that it primarily contains sucrose as a main carbohydrate source, rather
than glucose and fructose in an appropriate ratio of 3:1.28
Thus, in my professional opinion, none of these aforementioned
commercial brands contains a proper formulation to aid in athletic
performance. Indeed, they hinder athletic performance.
The best sports drink should contain all four electrolytes as
ingredients and have the proper 3:1 ratio of glucose to fructose. In
addition, it should include magnesium in the bisglycinate form, as well
as malic acid, taurine, L-carnosine and complex B vitamins to aid in athletic recovery. Remember to choose wisely and drink up.
- McArdle WD. Sports and Exercise Nutrition, 2nd Edition. Lippincott Williams & Wilkins, 2004: p. 241-45.
- Burke L, Deakin V. Clinic Sports Nutrition. 3rd Edition. McGraw-Hill Companies, 2006: p. 400-01.
- Burke L. Practical Sports Nutrition: Human Kinetics, 2007: p. 53-54.
- American College of Sports Medicine position stand: nutrition and athletic performance. Med Sci Sports Exerc, 2009;41:709-731.
- Wildman R, Kerksick C, Campbell B. Carbohydrates, physical training and sport performance. Strength & Conditioning J, Feb 2010;32:21-29.
- Rossi SJ, et al. Nutritional strategies and immune function. Strength & Conditioning J, Dec 2010;32(6):65-70.
- Keller C, Keller P, et al. IL-6 gene expression in human adipose tissue in response to exercise effect of carb ingestion. J Physiol, Aug 1, 2003;550(Pt3):927-31.
- Wildman R, et al. Op cit.
- Wong SH, et al. Effect of glycemic index meals on recovery and subsequent endurance capacity. Int J Sports Med, 2009;30:898-905.
- Estevez J, Baquero E, Mora-Rodriguez R. Anaerobic performance when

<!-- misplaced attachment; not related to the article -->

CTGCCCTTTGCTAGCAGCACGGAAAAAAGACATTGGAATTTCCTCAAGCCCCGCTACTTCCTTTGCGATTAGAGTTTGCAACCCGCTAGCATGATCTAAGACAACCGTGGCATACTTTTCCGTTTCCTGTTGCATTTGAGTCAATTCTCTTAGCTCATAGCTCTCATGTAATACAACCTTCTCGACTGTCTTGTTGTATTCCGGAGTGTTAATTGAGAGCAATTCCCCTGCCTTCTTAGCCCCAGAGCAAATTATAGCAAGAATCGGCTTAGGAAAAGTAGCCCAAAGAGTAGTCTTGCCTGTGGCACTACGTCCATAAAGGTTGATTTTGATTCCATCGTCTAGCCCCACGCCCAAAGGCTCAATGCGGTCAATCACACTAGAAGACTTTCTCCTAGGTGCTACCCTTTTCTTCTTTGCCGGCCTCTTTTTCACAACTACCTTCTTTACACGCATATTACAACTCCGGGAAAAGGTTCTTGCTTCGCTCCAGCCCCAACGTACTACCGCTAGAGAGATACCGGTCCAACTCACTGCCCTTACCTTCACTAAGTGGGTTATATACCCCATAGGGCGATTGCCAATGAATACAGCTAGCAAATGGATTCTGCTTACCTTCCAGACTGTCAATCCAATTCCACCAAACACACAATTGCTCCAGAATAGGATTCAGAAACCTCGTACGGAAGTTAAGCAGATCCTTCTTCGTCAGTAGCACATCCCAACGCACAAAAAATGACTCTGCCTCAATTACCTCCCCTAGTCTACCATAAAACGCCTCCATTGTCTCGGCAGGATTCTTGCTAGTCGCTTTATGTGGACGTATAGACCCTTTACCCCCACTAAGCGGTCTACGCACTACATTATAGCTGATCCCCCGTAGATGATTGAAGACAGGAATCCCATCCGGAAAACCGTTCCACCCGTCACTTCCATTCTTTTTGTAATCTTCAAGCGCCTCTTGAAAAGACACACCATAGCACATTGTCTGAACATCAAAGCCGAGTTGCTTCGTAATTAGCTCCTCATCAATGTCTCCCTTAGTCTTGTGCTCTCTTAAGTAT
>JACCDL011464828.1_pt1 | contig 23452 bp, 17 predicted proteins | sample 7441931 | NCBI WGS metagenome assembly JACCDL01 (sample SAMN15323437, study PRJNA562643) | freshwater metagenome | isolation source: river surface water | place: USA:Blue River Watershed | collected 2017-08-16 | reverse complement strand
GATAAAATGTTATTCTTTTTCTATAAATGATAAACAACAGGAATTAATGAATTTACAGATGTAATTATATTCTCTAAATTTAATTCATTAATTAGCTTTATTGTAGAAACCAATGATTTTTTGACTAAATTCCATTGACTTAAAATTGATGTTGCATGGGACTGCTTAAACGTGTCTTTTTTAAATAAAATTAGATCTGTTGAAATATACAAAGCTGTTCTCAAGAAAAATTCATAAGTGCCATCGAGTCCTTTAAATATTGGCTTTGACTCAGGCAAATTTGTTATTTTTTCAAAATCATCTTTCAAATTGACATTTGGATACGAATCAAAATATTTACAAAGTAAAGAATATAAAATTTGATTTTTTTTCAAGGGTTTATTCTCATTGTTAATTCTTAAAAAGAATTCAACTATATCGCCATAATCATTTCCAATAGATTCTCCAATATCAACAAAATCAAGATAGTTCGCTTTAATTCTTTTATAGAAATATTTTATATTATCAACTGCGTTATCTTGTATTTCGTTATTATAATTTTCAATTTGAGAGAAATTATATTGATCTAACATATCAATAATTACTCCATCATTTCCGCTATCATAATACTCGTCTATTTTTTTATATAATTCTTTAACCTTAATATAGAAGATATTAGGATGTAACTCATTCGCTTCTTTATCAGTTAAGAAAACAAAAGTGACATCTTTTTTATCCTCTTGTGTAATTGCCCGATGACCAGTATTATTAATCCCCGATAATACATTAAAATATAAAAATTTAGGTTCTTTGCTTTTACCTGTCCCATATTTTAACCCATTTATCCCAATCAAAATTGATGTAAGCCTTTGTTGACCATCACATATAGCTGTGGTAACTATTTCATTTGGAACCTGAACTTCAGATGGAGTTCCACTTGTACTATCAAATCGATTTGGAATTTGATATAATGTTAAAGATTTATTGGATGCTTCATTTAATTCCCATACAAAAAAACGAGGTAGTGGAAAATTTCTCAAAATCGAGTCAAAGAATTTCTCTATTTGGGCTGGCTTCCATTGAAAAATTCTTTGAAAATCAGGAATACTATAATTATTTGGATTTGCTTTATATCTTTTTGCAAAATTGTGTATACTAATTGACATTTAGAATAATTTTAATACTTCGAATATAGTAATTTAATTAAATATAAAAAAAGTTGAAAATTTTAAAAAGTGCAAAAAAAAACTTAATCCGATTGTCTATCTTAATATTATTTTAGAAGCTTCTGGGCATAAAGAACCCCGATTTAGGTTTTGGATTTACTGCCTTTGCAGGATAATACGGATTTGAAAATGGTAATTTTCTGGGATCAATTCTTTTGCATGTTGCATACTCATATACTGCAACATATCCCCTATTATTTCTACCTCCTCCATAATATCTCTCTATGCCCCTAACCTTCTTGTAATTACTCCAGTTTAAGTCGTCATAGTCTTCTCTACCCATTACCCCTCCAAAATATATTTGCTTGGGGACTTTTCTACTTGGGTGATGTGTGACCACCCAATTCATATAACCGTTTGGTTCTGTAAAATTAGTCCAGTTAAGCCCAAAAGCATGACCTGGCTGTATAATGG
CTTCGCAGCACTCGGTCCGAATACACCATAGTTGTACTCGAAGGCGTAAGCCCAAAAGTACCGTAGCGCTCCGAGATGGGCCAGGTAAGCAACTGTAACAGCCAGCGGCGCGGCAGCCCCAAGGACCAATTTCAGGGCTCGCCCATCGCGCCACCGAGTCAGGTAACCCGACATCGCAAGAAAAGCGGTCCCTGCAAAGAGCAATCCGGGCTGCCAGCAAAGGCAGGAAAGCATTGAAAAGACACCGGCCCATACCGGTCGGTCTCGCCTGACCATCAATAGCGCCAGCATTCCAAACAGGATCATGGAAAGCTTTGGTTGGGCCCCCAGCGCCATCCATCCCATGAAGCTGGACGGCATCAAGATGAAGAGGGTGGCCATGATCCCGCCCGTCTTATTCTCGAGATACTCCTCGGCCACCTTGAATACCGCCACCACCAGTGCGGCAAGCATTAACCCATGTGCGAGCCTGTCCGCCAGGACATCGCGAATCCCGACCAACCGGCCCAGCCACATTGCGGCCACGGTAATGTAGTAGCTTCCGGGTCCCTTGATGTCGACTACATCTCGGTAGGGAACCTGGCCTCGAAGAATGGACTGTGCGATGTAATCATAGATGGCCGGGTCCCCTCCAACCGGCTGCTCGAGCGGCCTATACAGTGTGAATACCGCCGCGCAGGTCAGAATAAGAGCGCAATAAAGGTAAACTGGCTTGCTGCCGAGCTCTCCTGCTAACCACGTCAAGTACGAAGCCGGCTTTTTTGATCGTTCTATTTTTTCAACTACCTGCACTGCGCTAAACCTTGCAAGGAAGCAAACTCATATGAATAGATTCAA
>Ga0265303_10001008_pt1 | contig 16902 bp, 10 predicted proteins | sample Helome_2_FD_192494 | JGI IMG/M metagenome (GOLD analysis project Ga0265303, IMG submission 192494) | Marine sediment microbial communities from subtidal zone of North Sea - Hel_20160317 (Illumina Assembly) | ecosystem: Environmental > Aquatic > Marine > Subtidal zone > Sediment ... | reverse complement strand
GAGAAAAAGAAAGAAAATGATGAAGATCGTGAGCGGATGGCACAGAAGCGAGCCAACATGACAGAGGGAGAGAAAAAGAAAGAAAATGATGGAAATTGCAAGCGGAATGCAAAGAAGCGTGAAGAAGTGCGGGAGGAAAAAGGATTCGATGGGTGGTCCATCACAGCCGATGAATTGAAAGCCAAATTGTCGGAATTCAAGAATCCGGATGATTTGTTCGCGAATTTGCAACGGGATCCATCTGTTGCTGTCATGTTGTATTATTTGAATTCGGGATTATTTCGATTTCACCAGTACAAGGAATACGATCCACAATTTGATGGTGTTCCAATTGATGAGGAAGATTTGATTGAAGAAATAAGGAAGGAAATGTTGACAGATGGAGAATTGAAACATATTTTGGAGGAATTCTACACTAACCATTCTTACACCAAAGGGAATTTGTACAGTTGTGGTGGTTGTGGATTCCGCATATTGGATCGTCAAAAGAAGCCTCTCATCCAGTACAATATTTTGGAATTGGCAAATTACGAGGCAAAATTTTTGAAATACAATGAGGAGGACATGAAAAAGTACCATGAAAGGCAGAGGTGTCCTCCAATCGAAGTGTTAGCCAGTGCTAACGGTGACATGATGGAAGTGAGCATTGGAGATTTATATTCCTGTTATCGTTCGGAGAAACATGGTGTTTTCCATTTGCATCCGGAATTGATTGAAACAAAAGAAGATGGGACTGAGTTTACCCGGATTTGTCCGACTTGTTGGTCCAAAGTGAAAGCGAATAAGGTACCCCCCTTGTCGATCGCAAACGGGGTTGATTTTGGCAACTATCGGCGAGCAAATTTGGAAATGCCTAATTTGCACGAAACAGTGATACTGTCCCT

rehydrating with water or commercially available sports drinks during
prolonged exercise in the heat. Applied Physiol, Nutr & Metabol, 2008;33(2):290-98.
- "Rehydration Drinks." WebMD.com, April 28, 2008.
- Med-Exerc Nutr Health, 1995;4:230-33.
- Terblanche S, et al. Failure of magnesium supplementation to
influence marathon running performance or recovery in magnesium-replete
subjects. Int J Sports Nutr, Jun 1992;2(2):154-64.
- Newhouse IJ, Finstad EW. The effects of magnesium supplementation on exercise performance. Clin J Sports Med, July 2000;10(3):195-200.
- Magnesium: Health Professional Fact Sheet. National Institutes of Health, Office of Dietary Supplements.
- Magnesium. Natural-Health-Information-Centre.com
- Abraham GE, Flechas JD. Management of fibromyalgia: rationale for the use of magnesium and malic acid. J Nutr Med, 1992:3:49-59.
- Myhill S. "Magnesium – Treating a Deficiency." DrMyhill.co.uk.
- Bhutani S, et al. Effect of exercising while fasting on eating behaviors and food intake. J International Society Sports Nutr, 2013;10:51.
- Chung W, et al. Doubling of muscle carnosine concentration does not improve laboratory 1-hr cycling time-trial performance. Int J Sports Nutr & Exercise Metabol, 2014;24:315-24.
- Jeukendrup A. A step towards personalized sports nutrition: carbohydrate intake during exercise. Sports Med, 2014;1(supp):S25-S33.
- Rollo I, Williams C Influence of ingesting a
carbohydrate-electrolyte solution before and during a 1-hr running
performance test. Int J Sports Nutr & Exercise Metabol, 2009;19(6):645-58.
- Hulston CJ, et al. Exogenous CHO oxidation with glucose plus fructose intake during exercise. Med Sci Sports Exerc, 2009;41:357-363.
- Currell K, Jeukendrup AE. Superior endurance performance with ingestion of multiple transportable carbohydrates. Med Sci Sports Exerc, 2008;40:275-281.
- Da Silva-Grigoletto ME, et al. Fructose addition to a glucose
supplement modifies perceived exertion during strength and endurance
exercise. J Strength & Conditioning Res, Dec 2010;24(12):3334-42.
- Kerksick C, Roberts M. Supplements for endurance athletes. Strength & Conditioning J, Feb 2010;32(1):55-64.
- Int J Sports Nutr Exerc Metabol, 2006;16:420-29.
- Jeukendrup A, Op cit.